In an npr interview Dan Airley discusses his new book, The (Honest) Truth About Dishonesty.
Ariely describes these experiments and the results in a new book, The (Honest) Truth About Dishonesty: How We Lie To Everyone — Especially Ourselves. He talks with NPR's Robert Siegel about how society's troubles aren't always caused by the really bad apples; they're caused by the scores of slightly rotting apples who are cheating just a little bit.
"We want to view ourselves as honest, wonderful people and when we cheat ... as long as we cheat just a little bit, we can still view ourselves as good people, but once we start cheating too much ... we can't view ourselves as good people and therefore we stop. So this model of trying to balance the ability to view ourselves as good people on one hand and the ability to cheat on the other hand predicts that people will cheat a little bit and they will still feel good about themselves. ... That's what we see across many, many experiments."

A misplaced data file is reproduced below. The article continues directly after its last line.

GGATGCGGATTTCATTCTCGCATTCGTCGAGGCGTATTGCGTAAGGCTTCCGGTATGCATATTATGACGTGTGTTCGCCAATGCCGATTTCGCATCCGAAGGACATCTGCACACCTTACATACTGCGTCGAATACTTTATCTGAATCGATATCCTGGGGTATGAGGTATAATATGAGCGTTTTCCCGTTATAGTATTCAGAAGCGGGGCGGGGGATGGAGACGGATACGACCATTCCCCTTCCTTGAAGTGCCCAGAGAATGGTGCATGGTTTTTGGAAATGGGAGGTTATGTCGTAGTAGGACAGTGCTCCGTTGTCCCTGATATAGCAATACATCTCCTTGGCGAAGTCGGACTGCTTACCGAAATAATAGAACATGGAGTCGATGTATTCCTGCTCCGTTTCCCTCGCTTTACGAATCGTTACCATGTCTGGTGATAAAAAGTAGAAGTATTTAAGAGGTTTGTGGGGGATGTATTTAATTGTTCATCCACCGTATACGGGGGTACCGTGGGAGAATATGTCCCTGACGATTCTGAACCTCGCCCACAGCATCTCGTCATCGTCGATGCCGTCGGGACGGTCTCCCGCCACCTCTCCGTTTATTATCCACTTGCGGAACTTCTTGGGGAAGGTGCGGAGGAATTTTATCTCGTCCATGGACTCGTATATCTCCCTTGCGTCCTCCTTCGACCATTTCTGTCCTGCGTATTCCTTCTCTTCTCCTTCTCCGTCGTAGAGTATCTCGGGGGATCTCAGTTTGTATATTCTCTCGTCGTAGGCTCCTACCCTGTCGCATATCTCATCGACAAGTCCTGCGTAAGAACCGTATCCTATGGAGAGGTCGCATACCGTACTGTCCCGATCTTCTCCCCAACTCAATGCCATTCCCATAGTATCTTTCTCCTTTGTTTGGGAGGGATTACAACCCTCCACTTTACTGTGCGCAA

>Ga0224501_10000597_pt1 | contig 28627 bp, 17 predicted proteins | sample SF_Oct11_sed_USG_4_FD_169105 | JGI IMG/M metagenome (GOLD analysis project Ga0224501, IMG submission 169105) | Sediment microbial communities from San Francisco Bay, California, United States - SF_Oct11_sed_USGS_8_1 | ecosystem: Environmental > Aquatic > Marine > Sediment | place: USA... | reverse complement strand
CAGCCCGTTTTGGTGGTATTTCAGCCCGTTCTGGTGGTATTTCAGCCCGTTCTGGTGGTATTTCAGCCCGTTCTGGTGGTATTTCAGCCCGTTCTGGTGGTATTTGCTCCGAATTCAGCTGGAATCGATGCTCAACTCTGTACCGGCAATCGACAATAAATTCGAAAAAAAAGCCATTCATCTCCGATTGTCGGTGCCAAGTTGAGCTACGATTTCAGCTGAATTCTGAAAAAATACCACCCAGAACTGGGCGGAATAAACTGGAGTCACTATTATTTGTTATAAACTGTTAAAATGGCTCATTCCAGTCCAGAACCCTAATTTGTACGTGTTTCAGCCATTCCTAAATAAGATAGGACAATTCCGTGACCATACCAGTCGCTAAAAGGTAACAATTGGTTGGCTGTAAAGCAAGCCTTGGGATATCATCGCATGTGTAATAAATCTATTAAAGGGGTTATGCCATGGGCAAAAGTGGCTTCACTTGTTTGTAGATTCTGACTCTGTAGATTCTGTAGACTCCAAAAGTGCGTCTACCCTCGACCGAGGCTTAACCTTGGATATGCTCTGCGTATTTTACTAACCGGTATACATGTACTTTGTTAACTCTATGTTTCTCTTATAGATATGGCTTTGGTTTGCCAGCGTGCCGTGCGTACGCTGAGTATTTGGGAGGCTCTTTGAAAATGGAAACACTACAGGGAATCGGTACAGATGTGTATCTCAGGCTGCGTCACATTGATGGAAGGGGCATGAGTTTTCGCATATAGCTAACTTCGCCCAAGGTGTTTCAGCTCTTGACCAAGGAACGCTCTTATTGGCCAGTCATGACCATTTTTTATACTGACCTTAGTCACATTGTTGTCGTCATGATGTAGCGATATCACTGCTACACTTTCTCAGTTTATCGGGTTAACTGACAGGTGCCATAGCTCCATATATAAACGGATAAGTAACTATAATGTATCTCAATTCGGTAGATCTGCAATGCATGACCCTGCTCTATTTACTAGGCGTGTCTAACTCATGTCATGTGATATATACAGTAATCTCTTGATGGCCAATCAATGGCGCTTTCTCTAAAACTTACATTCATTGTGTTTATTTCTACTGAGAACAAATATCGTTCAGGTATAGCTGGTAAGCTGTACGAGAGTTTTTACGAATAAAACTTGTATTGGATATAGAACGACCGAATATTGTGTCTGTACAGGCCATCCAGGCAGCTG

"The moment something is one step removed from money ... people can cheat more and [still] feel good about themselves. It basically relieves people from the moral shackles....
... How can you rationalize your actions and still think of yourself as a good person? And if somebody has mistreated you, now you can probably rationalize something to a higher degree."
I've seen this mechanism of rationalization, that the moral shackles are needing to feel good aobut yourself and how easy it is to find a way to excuse yourself for a particualr action.